Back to the chess book, which ended up having the rather lengthy title of Chess Handbook for Parents and Coaches. Those were the two target audiences. The first half of the book helps a person teach a student (or child) how to play the game. It’s based on how I taught many kids to play. It includes the benefits of playing chess. The second half of the book is about the world of chess: the United States Chess Federation (USCF), famous players, world champions, how to start and run a scholastic chess club, how to prepare for a tournament, and what actually happens at a tournament. How to help players during a tournament, but not during a game, which is expressly forbidden by the rules of chess.

I finished the book and used Amazon’s CreateSpace to publish the paperback in early August, 2010. I had done it! I had published a book. Whoo hoo! I really didn’t do any marketing and I sold a few books a month for some time. I contacted the USCF, which has a great online store ( for all things chess, and they agreed to buy six books on consignment. If they sold, then they would reorder. I’m happy to say I get orders from them every year. I also sell to every year.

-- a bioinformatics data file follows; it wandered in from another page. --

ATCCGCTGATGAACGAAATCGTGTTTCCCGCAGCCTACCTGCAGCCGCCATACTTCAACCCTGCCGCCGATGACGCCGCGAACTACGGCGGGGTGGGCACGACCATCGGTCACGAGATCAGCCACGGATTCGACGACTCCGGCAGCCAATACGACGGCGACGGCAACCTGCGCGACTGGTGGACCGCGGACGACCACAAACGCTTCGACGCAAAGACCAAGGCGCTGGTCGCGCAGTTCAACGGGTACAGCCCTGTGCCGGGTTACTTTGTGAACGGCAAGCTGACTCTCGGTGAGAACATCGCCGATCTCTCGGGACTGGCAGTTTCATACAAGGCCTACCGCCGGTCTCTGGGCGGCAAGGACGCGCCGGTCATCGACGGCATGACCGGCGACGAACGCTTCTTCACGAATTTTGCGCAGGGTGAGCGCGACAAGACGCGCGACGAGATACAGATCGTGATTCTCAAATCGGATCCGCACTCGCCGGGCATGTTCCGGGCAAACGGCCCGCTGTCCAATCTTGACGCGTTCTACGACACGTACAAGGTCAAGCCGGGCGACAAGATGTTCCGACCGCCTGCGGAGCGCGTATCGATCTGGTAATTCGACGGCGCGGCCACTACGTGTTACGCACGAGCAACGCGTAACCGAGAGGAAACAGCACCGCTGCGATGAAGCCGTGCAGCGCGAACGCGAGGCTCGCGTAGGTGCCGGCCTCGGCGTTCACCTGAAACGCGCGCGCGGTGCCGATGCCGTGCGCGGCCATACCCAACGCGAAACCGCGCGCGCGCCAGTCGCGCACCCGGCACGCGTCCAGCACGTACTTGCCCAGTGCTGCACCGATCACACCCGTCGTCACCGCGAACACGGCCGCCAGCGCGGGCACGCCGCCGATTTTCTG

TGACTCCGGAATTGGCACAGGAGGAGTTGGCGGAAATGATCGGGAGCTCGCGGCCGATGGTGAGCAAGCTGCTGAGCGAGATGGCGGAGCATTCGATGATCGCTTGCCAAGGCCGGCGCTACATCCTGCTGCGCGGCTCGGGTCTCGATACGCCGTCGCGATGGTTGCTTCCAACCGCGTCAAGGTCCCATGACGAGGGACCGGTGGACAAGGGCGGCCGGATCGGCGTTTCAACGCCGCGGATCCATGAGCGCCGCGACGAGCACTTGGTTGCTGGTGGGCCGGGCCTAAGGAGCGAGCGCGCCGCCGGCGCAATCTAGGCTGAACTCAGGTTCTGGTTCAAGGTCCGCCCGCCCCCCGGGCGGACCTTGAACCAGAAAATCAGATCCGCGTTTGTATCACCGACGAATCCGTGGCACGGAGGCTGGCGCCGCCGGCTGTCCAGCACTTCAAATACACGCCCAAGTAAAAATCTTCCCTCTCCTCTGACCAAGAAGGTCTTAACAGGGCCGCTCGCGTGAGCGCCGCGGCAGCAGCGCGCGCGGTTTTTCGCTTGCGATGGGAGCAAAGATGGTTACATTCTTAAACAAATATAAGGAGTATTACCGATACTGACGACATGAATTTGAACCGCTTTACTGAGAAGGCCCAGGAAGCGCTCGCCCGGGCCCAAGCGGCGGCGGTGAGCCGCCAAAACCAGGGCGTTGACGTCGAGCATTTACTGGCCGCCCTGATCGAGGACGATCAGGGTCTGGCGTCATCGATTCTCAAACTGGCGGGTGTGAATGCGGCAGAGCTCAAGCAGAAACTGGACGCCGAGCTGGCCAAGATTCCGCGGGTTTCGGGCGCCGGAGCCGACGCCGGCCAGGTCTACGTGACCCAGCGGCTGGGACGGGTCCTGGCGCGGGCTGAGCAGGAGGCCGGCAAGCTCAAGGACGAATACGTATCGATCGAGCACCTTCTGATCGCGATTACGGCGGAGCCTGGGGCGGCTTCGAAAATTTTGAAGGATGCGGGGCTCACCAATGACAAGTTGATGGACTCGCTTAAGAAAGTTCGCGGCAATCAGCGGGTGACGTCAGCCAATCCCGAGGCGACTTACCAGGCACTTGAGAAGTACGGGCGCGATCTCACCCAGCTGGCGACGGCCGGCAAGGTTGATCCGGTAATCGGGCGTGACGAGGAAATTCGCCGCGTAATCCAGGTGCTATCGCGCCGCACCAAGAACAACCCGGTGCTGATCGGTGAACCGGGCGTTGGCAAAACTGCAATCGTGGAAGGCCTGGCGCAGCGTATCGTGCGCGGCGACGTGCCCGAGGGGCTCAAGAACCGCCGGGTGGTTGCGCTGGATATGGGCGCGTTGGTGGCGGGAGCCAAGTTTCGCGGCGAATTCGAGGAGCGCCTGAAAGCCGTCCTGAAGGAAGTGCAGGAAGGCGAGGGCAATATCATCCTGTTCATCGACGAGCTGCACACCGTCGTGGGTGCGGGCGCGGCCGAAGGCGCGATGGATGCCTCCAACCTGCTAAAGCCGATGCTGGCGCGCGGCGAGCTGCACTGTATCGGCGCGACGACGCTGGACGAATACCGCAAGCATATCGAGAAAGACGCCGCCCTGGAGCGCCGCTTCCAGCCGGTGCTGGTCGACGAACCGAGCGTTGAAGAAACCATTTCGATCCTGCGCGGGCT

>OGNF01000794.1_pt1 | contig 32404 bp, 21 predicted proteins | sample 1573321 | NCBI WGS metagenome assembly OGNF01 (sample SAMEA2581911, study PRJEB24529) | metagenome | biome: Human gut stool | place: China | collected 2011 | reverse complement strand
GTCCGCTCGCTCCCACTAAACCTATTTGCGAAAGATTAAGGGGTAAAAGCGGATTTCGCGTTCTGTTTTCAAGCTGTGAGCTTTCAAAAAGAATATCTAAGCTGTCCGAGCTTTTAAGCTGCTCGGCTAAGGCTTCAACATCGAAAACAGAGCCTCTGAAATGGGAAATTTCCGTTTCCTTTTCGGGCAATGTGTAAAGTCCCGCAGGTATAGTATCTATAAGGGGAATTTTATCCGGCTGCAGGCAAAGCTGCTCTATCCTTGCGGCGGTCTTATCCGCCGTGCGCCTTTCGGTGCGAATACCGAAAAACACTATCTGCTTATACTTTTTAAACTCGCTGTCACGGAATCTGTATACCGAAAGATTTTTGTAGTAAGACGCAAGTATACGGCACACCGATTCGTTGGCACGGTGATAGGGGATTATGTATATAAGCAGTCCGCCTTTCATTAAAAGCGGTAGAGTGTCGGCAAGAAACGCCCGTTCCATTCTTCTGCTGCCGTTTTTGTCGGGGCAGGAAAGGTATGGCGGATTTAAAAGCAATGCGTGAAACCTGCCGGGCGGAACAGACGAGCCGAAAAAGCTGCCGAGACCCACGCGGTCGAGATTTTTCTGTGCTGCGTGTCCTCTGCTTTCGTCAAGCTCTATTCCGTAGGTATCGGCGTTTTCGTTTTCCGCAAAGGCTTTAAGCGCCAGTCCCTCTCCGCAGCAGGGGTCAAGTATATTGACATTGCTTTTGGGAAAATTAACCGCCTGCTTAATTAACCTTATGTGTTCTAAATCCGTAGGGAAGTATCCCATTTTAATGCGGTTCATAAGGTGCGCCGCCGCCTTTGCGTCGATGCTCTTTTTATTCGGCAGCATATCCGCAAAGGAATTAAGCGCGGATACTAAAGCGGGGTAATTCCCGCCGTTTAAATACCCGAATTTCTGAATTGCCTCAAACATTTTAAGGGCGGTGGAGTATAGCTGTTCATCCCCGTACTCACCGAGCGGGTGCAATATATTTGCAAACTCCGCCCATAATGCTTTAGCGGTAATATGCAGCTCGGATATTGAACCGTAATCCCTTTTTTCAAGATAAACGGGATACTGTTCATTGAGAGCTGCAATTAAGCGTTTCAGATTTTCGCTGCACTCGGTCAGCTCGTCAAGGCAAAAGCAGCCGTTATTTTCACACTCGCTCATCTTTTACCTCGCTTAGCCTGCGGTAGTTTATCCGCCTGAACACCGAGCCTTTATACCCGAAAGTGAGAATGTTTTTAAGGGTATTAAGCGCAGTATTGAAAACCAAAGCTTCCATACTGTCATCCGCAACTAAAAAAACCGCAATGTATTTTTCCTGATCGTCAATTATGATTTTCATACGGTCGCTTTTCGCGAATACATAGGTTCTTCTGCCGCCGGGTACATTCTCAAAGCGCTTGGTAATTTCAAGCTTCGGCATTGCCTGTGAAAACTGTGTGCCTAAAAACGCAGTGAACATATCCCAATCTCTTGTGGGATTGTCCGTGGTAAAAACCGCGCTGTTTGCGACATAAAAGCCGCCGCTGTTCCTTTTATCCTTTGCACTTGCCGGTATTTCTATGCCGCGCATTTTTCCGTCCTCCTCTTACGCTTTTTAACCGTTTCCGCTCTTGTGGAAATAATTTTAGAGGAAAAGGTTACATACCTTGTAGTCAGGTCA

Meanwhile back at the ranch . . . I figured if I couldn’t land an agent for Operation Devil’s Fire, why not publish it myself? I finally did that for the paperback in July the next year, on 7/11/11. Again I sold a few a month, sometimes only one. Sometimes only zero. I also had figured out how to publish for Kindle and did that a few weeks later (7/23/11). I did absolutely no research on Kindle pricing for WWII books, so I just picked $4.95, thinking that was an okay price. It sold just as many as the paperback, sometimes zero.

This disheartening lack of sales continued into January, 2012, when it finally occurred to me that maybe I should see how much other Kindle WWII novels were actually selling for. Well, that turned out to be both a smart thing to do and an embarrassing thing (that I hadn’t done it back in July!). Almost all of the WWII novels were selling for $0.99. Less than a dollar. I didn’t even have to think about it, I mean what did I have to lose? Zero x $4.95 was still zero. So I changed the price and let it go.

It sold a few in February and March, and a few more in April (remember, this is 2012). Then in May it sold more than a few. I got excited, but figured it was due to Memorial Day coming up. But sales kept climbing into June. Then July shot through the roof. Then August through November all doubled July. The book was in two categories. All 9 books are in the same ones: War and Military. Operation Devil’s Fire’s ranking peaked at #7 in the War category, and somewhere around #1,300 in Paid in Kindle Store!